From small houses to repurposed vacant spaces, there’s a trend in architecture toward improving the way resources are used.
As a lead-up to this fall’s Novae Forum in Montreal, we’re reaching out to experts in the areas of food, energy, finance and architecture to learn about certain trends in these fields. For the third article in this series, we’re looking at sustainable building trends with Emmanuel Cosgrove, executive director of Ecohome, a green building leader.
LEED certification is becoming a must
“Property developers today no longer have a choice but to construct buildings capable of obtaining LEED certification. It’s practically a standard now,” indicated Emmanuel Cosgrove. The internationally recognized Leadership in Energy and Environmental Design (LEED) rating system promotes and inspires green building. The system consists of a total of 136 available points across 8 different categories, including water and energy management, that recognize the positive environmental and social impacts related to building performance. According to the U.S. Green Building Council, there are some 75,000 commercial projects participating in the LEED program around the world, with more than 1.85 million square feet of space becoming certified every day.
Cities are starting to embrace the small house
The small house movement began in the US in the early 2000s, but it wasn’t until about 10 years ago, during the financial crisis, that many Americans started opting for the much more affordable small houses. A small house is generally considered one that is less than 1,000 square feet – there are even tiny homes, which are under 500 square feet. These dwellings are popular because of their smaller environmental footprint and lower cost: a small house, including property, can cost between $80,000 and $120,000. “The small house movement has seen rapid growth in the past three years. While interest used to be primarily outside of cities, that is starting to change.” For example, a development with 75 small houses is expected to be built in the Fleurimont neighbourhood of Sherbrooke. Construction should take place between May and September 2018, with prices varying between $106,000 and $140,000. Nicknamed the Petit Quartier, it would be Canada’s first small-house neighbourhood in an urban area.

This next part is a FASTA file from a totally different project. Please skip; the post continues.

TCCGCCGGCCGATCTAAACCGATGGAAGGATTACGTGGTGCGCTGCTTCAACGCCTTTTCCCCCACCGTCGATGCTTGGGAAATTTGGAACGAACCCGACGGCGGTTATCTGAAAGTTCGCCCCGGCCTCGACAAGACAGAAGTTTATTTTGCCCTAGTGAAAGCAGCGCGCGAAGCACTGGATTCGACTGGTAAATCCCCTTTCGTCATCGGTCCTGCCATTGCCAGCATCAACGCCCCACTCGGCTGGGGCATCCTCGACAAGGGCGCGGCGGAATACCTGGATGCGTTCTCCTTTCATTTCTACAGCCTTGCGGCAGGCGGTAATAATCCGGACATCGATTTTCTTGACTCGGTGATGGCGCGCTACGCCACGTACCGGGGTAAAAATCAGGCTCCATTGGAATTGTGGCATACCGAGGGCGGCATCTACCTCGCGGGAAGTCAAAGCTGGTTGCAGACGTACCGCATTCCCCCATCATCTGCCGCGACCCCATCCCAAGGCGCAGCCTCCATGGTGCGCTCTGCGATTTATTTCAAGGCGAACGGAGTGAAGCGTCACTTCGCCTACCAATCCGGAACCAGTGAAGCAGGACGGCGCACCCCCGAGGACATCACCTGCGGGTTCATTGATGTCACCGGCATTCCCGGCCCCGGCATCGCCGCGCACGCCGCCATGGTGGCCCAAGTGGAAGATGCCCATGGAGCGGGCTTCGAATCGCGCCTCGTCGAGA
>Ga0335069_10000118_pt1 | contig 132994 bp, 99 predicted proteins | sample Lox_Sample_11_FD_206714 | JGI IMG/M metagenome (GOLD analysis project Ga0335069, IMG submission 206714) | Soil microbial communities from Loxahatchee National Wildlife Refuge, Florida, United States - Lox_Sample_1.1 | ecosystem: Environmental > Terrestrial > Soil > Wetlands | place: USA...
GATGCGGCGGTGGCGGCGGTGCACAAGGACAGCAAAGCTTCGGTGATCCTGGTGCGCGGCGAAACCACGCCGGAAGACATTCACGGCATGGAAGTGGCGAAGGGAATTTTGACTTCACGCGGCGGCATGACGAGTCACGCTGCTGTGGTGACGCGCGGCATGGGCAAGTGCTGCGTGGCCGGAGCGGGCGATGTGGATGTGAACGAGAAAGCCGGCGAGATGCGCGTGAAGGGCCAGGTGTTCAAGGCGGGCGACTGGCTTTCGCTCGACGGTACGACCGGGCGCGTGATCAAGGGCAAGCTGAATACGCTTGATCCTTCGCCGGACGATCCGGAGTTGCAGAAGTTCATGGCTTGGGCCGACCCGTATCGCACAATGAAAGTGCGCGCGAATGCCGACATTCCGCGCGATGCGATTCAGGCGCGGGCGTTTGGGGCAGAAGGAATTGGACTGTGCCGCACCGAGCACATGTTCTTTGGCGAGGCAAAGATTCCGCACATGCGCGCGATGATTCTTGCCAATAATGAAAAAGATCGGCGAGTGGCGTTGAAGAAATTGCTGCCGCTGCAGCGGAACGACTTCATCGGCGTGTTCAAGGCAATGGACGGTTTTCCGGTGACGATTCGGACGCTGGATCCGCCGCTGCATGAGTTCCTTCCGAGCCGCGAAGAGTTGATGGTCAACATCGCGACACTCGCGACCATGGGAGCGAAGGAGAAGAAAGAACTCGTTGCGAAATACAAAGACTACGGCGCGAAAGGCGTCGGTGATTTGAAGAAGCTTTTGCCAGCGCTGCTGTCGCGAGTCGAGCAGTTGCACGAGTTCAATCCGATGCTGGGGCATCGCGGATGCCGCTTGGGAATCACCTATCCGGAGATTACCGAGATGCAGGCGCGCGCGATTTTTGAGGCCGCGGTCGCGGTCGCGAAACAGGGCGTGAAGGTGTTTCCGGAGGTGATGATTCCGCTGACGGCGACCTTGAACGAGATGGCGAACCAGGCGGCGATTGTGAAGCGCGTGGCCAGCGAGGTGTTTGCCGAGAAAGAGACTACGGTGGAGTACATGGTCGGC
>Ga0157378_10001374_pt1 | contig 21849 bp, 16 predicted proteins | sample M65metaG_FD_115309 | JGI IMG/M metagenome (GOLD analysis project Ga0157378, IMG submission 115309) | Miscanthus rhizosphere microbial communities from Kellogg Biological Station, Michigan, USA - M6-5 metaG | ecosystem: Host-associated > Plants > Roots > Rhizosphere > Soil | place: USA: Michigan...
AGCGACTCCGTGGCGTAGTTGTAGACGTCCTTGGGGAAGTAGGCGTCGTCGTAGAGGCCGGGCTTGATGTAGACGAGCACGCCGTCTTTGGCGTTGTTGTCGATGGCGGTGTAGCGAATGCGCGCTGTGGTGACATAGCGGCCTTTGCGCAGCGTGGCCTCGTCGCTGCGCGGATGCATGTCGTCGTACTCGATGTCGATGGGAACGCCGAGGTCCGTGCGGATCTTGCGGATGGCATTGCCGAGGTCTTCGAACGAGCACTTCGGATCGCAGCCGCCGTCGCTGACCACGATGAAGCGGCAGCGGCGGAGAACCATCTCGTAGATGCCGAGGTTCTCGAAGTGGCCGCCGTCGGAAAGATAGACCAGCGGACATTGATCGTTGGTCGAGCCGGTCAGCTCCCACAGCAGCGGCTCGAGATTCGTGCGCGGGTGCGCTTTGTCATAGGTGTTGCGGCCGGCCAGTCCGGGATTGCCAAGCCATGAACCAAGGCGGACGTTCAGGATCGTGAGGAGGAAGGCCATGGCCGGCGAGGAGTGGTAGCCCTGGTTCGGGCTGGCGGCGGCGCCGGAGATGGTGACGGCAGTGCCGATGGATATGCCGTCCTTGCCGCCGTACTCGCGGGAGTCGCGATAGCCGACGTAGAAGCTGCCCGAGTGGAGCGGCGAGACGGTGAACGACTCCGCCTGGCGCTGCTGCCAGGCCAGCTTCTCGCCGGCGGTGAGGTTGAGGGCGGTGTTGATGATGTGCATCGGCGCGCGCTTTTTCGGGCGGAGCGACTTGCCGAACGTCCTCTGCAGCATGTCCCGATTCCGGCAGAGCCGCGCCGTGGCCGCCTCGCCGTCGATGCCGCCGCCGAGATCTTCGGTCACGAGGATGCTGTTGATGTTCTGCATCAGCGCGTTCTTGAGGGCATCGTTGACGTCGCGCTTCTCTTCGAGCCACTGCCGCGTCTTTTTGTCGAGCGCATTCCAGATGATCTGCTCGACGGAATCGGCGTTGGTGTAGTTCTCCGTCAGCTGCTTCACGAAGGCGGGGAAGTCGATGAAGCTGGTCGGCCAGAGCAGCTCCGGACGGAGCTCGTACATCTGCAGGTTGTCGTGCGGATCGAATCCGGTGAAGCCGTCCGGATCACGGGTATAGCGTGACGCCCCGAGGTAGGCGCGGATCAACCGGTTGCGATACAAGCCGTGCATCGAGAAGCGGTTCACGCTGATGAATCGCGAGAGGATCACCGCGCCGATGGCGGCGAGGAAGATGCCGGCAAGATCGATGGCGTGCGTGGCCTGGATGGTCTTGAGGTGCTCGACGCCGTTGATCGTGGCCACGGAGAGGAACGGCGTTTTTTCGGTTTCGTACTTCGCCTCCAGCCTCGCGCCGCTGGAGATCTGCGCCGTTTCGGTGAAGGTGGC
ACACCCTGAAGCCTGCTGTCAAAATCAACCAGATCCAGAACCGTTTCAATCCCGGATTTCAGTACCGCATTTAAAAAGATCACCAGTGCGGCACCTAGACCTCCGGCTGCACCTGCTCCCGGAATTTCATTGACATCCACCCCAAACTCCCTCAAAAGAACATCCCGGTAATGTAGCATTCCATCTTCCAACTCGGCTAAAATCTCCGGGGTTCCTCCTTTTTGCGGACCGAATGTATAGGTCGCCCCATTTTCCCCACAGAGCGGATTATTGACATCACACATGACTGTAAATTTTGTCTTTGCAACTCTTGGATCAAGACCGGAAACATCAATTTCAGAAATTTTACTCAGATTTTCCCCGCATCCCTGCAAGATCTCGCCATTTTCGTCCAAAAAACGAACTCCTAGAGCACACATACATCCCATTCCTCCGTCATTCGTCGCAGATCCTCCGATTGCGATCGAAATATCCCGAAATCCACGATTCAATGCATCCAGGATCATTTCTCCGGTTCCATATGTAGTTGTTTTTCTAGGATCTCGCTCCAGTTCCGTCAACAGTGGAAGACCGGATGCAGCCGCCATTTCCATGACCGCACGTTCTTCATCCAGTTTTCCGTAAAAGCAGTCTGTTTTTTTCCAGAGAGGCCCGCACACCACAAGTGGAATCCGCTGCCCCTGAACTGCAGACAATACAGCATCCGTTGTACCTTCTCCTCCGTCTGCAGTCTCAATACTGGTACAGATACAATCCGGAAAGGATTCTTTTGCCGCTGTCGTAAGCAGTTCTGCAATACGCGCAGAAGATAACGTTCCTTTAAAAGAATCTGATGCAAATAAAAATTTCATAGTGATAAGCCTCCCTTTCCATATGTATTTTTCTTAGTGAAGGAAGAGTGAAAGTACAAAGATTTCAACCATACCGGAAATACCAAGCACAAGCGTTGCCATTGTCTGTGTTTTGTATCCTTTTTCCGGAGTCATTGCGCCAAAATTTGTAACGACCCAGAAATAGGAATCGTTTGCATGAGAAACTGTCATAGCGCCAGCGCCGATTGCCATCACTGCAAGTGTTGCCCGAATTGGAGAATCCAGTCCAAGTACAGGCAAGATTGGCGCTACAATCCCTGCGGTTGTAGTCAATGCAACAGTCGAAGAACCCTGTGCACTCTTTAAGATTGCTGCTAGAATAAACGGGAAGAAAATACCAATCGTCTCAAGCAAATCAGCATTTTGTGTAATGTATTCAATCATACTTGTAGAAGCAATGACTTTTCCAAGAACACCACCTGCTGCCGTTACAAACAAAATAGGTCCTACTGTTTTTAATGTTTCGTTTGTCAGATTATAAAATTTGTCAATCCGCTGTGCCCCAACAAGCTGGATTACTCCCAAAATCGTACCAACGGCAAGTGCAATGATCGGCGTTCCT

Multi-generational properties: the model of the future for Canadian families
“Single-family dwellings with a separate apartment, allowing parents and children to live together, are gaining in popularity due to their economic benefits as well as their social and environmental benefits.” The separate unit is most often an addition on the side of the house, although sometimes it may be an extra floor built onto the house, a converted basement or an extension to the main floor. “A perfect example of this is a duplex on Chambord Street in Montreal. The building was transformed into a multi-generational home with almost unrivalled environmental and energy performance that achieved Platinum LEED status. Multi-generational buildings are fascinating because they combine a social and an environmental impact.”
Innovation in architecture will include repurposing vacant spaces
“Unoccupied space is a problem that affects all types of buildings, from commercial to institutional. It can have significant repercussions on the liveliness of a neighbourhood and may even represent a real danger for citizens. In Montreal, there are several organizations trying to resolve this social problem.” Entremise, for example, allows a variety of stakeholders to work together on maintaining, repurposing and regenerating vacant buildings. Another example, Lande, allows people to add a piece of vacant land in their neighbourhood to an interactive map, and indicate their interest in helping to transform it, for example, into a community garden, green space or recreational area.
“All of these trends are going in the same direction: optimizing resources and reducing environmental footprints. And preserving existing heritage is a much more eco-friendly option than constructing new buildings, as efficient as they may be,” concluded Cosgrove.